| summarize RequestsCount=sum(itemCount), AverageDuration=avg(duration) by operation_Name
| order by AverageDuration, operation_Name desc
| limit 10

Here's the visual and raw output:

Raw output, by operation name and ordered by average duration.

Viewing the chart helps me understand the average response times versus the relative weight of executions compared to other operations.

KQL query and visualization, displaying results to understand the average duration of operations, and how many requests have been fired for it.

I can now see the top 10 operations I am executing - visualized by the amount of executions and ordered by the slowest average duration. The first bar shows an obvious performance impact versus the next, which also performs poorly - the rest of the operations are OK.

From this, I can drill down into these two operations and figure out why they are so much slower than the rest.

Success.

Use Case: Some function calls are slow, not necessarily by the same operation

I like to ping the performanceBucket data from App Insights. To paint the picture of what this can look like, I can begin by querying for the given Function App (or all), and any given function, or all.

Here's how I query a specific function app and a specific function. I know this one is slow sometimes, and I want to see how often we have issues.

requests
| where timestamp > ago(7d)
| where cloud_RoleName =~ 'func-myFunctionApp' and operation_Name =~ 'myOrchestratorApp'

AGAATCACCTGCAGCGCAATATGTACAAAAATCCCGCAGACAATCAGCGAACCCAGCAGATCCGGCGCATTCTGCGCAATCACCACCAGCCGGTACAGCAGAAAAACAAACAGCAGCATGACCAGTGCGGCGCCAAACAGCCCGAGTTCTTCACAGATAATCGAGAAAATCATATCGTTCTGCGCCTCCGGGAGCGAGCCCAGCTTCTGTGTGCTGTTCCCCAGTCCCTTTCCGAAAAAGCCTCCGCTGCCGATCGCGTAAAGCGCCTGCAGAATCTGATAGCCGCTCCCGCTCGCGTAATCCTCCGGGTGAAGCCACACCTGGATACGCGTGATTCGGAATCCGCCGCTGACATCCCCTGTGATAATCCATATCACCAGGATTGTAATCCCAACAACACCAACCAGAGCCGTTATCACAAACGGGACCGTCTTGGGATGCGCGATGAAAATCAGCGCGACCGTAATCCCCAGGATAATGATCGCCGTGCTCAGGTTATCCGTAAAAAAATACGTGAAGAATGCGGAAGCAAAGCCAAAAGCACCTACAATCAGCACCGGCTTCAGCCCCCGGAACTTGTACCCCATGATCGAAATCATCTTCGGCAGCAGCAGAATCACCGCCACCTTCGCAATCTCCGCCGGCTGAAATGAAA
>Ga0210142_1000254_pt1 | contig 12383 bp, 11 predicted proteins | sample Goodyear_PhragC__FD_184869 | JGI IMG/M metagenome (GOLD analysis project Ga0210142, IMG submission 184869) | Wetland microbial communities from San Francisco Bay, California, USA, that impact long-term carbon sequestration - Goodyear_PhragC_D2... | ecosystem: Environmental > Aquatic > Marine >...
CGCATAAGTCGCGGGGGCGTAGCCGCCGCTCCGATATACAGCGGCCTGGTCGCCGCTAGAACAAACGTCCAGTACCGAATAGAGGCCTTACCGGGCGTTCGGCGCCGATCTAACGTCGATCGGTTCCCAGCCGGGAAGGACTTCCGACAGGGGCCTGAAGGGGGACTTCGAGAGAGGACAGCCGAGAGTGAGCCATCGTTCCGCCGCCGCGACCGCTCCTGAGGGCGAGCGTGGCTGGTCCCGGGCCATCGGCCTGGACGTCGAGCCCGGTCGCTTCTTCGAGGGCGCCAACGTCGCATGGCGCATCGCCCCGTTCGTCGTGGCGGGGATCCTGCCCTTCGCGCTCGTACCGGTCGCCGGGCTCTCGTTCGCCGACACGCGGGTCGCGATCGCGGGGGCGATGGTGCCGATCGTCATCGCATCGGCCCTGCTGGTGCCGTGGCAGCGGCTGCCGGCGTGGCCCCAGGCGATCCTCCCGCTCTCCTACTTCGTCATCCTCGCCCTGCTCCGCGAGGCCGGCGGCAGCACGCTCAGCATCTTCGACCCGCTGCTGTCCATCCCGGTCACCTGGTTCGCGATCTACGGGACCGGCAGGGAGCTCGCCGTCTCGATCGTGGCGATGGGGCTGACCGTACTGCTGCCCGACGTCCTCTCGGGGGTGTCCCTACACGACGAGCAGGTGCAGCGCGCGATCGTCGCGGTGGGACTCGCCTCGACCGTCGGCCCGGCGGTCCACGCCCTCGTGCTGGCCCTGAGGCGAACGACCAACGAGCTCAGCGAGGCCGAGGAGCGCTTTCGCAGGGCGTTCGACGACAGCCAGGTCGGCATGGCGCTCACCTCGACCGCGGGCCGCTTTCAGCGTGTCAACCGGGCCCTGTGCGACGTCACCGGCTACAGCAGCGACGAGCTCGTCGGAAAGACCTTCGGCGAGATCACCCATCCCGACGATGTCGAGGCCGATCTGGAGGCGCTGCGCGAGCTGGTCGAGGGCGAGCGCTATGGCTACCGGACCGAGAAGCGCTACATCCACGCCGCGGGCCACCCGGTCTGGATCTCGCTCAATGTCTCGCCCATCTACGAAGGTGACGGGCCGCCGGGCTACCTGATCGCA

| summarize count() by performanceBucket

I can see the raw data:

performanceBucket data from Application Insights for my Azure Functions.

I can also see the Chart, to better visualize the spread:

Visualized performanceBucket data for my Azure Functions.

Seeing this data, I can make better decisions on where I need to start troubleshooting. In my given scenario, a 1-3 second execution time is OK, because I crunch a lot of data in that request. However, 3-7 seconds might be on the edge of what I want to allow, and I definitely don't want any 7+ second executions.

I can now fine-tune my query to grab any executions where the time was more than 7 seconds:

requests
| where timestamp > ago(7d)
| where cloud_RoleName =~ 'func-myFunctionApp' and operation_Name =~ 'myOrchestratorApp'
| where duration > 7000

Then, a neat trick is to tick the "Group columns" feature in the editor:

Group columns in Application Insights to get better data from your logs